Started by a Mistake, Educational Programs
Still Pay Off in Detroit Lakes
From the Fall 2002 Waterline, the quarterly newsletter of the Minnesota Department of Health Public Water Supply Unit, © Waterline, Minnesota Department of Health
What spurs growth? What drives progress?
Innovation is often the result of filling a need. It sometimes comes in the form of dealing with a crisis and, in the process, developing a new method or technique. In some occasions, it can even be a result of a person with a vision that is driven by the result of a mistaken notion. Such is the case with the city of Detroit Lakes and the educational focus it has adopted as part of its method of keeping drinking water safe.
A new water filtration plant went on-line in Detroit Lakes in 1985, around the same time the operations of the citys water and wastewater plants were combined. A few years later, the University of Minnesota performed carbon dating on Detroit Lakes groundwater supply and found evidence of tritium, a radioactive isotope. The presence of tritium, associated with the testing of hydrogen bombs after World War II, is an indicator of a small admixture of recent water that entered the ground since 1954.
Jarrod Christen, the water/wastewater supervisor for Detroit Lakes, remembers the scare this threw into the water department. We thought our aquifer was completely isolated, he said. The city has three wells, ranging in depth from 232 to 237, in Peoples Park, which is across the street from the treatment plant. The wells penetrate a 150-foot layer of clay to the aquifer, which, according to Christen, is so confined that Peoples Park is just about the only place where they can reach it with wells. Yet the university report, with its finding of tritium, indicated that the aquifer was vulnerable.
As a result, Detroit Lakes was high on the priority list for the Minnesota Department of Health (MDH) wellhead protection program in the 1990s. The city began working with Dave Neiman of Minnesota Rural Water Association as well as Bruce Olsen and Justin Blum of MDH in developing their program. The inner wellhead delineation showed the 10- and 20-year travel times for water were so large that we didnt know where to start looking for where the newer water was infiltrating the aquifer, Chisten said, adding that their number-one suspect was Little Detroit Lake, which is near Peoples Park. Thats where we thought the link would be.
At Neimans suggestion, Christen also got involved with Groundwater Guardian, a program of the Groundwater Foundation of Lincoln, Nebraska, that encourages communities to begin and enhance groundwater awareness and protection activities. Recognizing that education was as significant as their sand filters in providing safe water, Christen began working with students and teachers at Rossman Elementary School, which is across the street from the water plant and just to the south of the wellfield in Peoples Park.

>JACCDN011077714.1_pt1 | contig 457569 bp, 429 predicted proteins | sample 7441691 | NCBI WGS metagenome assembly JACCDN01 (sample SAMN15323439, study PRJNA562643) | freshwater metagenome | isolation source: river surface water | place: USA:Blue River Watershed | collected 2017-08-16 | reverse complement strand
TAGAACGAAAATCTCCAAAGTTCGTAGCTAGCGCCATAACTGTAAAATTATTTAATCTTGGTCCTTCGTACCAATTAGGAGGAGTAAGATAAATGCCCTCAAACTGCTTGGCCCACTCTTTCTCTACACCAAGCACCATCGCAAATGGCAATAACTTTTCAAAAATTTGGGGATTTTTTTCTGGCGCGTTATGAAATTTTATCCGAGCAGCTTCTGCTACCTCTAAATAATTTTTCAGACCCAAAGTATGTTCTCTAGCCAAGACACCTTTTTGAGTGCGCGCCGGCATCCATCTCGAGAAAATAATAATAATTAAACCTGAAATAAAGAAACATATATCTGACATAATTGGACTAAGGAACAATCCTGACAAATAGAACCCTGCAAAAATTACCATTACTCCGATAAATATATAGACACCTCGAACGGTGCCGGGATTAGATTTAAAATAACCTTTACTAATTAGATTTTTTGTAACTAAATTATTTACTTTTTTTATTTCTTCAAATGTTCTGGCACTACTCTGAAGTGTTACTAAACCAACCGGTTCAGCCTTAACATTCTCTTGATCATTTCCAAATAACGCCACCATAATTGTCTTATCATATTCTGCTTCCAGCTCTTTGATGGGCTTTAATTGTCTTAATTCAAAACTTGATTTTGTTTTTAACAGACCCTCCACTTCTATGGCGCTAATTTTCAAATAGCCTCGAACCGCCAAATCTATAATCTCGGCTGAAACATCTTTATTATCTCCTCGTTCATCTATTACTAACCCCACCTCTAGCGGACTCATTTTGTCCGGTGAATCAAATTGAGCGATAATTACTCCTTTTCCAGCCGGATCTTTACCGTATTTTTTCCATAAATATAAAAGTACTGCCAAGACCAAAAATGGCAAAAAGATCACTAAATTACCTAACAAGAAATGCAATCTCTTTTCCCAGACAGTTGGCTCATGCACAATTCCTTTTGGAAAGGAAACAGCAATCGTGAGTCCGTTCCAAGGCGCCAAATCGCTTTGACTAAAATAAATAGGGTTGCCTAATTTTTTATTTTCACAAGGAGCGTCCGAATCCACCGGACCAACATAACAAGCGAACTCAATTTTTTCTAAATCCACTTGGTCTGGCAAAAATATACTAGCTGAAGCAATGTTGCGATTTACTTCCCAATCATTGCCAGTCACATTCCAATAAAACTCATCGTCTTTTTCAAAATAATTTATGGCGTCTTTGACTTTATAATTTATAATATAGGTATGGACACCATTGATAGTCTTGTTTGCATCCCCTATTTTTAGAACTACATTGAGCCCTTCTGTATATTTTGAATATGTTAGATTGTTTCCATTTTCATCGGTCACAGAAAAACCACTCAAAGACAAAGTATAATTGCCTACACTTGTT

Meanwhile, MDH continued to investigate the source of tritium-laced water, with particular scrutiny being paid to Little Detroit Lake. Testing, however, revealed no influence from surface water sources on the citys groundwater supply. In the end, it was determined that the original report indicating the presence of tritium was in error and that the confined aquifer was not vulnerable, as had been thought.
The Groundwater Guardian programthough started on incorrect informationhad by this time taken on a life of its own. The city sent two teachers to a Groundwater Guardian conference in California. They came back charged up, Christen recalls, and they inspired their students to put on a water festival in Detroit Lakes. Soon, students at Rossman Elementary School were becoming the teachers as they presented their knowledge on water and the need to protect the environment to others.
The groundwater festival in 2001 drew students as well as teachers from the Detroit Lakes School District and neighboring communities. The Rossman students also made a multi-media presentation to teachers that June at the Drinking Water Institute, a three-day seminar in which teachers learn about water and develop curriculum on the topic to bring back to their classrooms. For their work, Rossman Elementary School was named a Groundwater Guardian Community by the Groundwater Foundation. Normally, this designation goes to municipalities. Rossman School was the first public school in the nation to be recognized in this manner. The students, accompanied by Christen and by mentors and teachers, traveled to Pittsburgh last November to receive a plaque for their educational efforts.
Christen is spreading the program to other schools and now has Holy Rosary Christian School involved. Holy Rosary has begun holding its own water festival and hopes to match Rossman by becoming a Groundwater Guardian Community. Not to be outdone, Rossman School has plans, started with the planting of a tree last April, for an arboretum on its grounds.
The increased awareness makes his job easier, Christen says. These water festivals and other activities help to get the word out about our wellhead protection plan and conservation.
Jarrod Christen (in photo above) stands by a newly planted tree, the start of an arboretum on the grounds of Rossman Elementary School, the first public school in the country to be designated a Groundwater Guardian Community by the Groundwater Foundation of Lincoln, Nebraska. The flag signifies the schools status as a protector of water. Christen sees education as a critical component of providing safe water to the citys residents.
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